Are You an Organ Donor?
The number of people requiring a life-saving transplant continues to rise faster than the number of available donors. Approximately 300 new transplant candidates are added to the waiting list each month. The number of patients now on the waiting list is available at Organ Procurement and Transplantation Network.
Minorities overall have a particularly high need for organ transplants because some diseases of the kidney, heart, lung, pancreas, and liver are found more frequently in racial and ethnic minority populations than in the general population. For example, African Americans, Asians and Pacific Islanders, and Hispanics are three times more likely than Whites to suffer from end-stage renal (kidney) disease, often as the result of high blood pressure and other conditions that can damage the kidneys. Native Americans are four times more likely than Whites to suffer from diabetes. Some of these conditions that can result in organ failure are best treated through transplantation, and others can only be treated by this life-saving procedure. In addition, similar blood type is essential in matching donors to recipients. Because certain blood types are more common in ethnic minority populations, increasing the number of minority donors can increase the frequency of minority transplants.
There are no costs to your family for your donation. Costs related to donation are paid by the recipient, usually through insurance, Medicare, or Medicaid.
Electing to become an organ donor will NOT affect the quality of medical care you receive at the hospitals. The medical team trying to save your life is separate from the transplant team. Every effort is made to save your life before donation is considered.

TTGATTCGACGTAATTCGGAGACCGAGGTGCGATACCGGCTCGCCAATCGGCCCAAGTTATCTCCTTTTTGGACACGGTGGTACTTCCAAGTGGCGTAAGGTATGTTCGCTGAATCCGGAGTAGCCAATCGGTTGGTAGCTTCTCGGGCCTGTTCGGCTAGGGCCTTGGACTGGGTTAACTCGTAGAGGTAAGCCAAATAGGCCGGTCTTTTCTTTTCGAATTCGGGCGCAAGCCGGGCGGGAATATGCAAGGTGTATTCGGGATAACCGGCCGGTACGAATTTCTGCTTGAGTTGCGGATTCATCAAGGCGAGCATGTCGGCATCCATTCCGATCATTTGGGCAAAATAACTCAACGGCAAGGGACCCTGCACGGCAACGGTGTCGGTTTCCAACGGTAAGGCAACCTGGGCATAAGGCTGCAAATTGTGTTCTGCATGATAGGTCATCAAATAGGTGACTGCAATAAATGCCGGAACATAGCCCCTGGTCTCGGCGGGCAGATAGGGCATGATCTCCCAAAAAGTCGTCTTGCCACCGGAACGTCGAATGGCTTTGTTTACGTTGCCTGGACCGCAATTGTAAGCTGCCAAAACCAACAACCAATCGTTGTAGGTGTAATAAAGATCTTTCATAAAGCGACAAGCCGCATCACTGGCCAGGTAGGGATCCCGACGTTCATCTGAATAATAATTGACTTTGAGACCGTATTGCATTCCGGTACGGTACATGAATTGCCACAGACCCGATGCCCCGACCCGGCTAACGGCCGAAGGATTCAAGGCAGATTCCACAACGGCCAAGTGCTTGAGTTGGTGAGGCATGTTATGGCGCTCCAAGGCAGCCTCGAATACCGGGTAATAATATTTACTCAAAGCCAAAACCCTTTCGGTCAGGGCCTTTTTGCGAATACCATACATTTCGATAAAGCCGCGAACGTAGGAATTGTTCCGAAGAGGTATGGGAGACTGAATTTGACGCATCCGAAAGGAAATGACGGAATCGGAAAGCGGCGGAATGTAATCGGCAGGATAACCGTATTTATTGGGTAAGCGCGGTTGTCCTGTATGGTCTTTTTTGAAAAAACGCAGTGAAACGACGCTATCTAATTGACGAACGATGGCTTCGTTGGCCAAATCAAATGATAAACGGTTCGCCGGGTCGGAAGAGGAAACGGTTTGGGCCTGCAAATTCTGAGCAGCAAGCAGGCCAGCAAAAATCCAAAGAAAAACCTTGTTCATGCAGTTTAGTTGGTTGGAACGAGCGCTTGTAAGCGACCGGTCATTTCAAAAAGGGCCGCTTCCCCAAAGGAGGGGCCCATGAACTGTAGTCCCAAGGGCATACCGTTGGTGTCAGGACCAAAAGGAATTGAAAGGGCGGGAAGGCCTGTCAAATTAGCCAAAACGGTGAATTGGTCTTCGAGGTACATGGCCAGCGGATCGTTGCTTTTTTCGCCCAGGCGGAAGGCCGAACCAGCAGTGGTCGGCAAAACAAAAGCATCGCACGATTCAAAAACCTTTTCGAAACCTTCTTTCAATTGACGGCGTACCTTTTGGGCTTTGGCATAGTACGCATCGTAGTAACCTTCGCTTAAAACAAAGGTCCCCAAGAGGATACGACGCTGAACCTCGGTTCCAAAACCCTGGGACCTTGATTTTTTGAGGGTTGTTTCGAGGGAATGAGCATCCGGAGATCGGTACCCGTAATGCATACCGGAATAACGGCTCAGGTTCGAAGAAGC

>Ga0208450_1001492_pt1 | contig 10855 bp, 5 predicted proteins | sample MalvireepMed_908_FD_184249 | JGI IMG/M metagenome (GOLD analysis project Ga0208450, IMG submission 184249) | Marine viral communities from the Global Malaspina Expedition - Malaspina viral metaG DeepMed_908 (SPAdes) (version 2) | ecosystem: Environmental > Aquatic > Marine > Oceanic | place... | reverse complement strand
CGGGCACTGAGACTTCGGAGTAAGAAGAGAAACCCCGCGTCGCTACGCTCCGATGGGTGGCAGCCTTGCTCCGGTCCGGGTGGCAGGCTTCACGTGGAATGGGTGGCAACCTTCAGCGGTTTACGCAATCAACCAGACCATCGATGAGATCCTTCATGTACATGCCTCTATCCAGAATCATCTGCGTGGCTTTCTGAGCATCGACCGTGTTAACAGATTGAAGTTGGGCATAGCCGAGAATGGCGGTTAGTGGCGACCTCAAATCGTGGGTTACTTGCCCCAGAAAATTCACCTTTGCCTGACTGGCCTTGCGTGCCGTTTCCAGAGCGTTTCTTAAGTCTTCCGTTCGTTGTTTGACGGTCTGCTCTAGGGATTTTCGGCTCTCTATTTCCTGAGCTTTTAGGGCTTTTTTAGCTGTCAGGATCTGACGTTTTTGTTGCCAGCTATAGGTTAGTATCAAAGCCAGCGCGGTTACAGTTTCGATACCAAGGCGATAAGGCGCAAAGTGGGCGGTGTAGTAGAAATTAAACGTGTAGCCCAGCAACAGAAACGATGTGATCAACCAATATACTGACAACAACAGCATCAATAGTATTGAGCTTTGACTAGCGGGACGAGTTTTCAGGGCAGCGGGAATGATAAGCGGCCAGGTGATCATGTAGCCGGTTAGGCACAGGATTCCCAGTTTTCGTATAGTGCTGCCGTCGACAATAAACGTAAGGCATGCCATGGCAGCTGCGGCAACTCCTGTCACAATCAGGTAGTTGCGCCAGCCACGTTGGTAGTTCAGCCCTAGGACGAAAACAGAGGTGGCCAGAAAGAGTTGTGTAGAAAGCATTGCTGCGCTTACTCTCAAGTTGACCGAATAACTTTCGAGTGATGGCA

What can be donated? Organs: heart, kidneys, pancreas, lungs, liver, and intestines. Tissue: cornea, skin, heart valves, bone, blood vessels, connective tissue, bone marrow/stem cells, umbilical cord blood, and peripheral blood stem cells (PBSC).
To learn more about donating bone marrow or a cord blood unit, visit:
http://bloodcell.transplant.hrsa.gov/DONOR/Donating/index.html and http://bloodcell.transplant.hrsa.gov/CORD/Options/Donating/index.html
Even if you sign a donor card, it is essential that your family knows your wishes. Your family may be asked to sign a consent form in order for your donation to occur.
If you wish to learn how organ donation preferences are documented and honored where you live, contact your local organ procurement organization (OPO). The OPO can advise you of specific local procedures, such as joining donor registries that are available to residents in your area.
Each organ and tissue donor saves or improves the lives of as many as 50 people. Giving the “Gift of Life” may lighten the grief of the donor’s own family. Many donor families say that knowing other lives have been saved helps them cope with their tragic loss.
Register with your state donor registry, if available.
Designate your decision on your driver’s license.
Sign a donor card and carry it with you.
Order a free donor card that will be mailed to you.
Talk to your family. To help your family understand and carry out your wishes, sit down with your loved ones and tell them about your decision to be an organ and tissue donor. They can serve as your advocate and may be asked to give consent for donation or provide information to the transplant team.
To learn more. visit www.organdonor.gov
Source: U.S. Department of Health and Human Services, Health Resources and Services Administration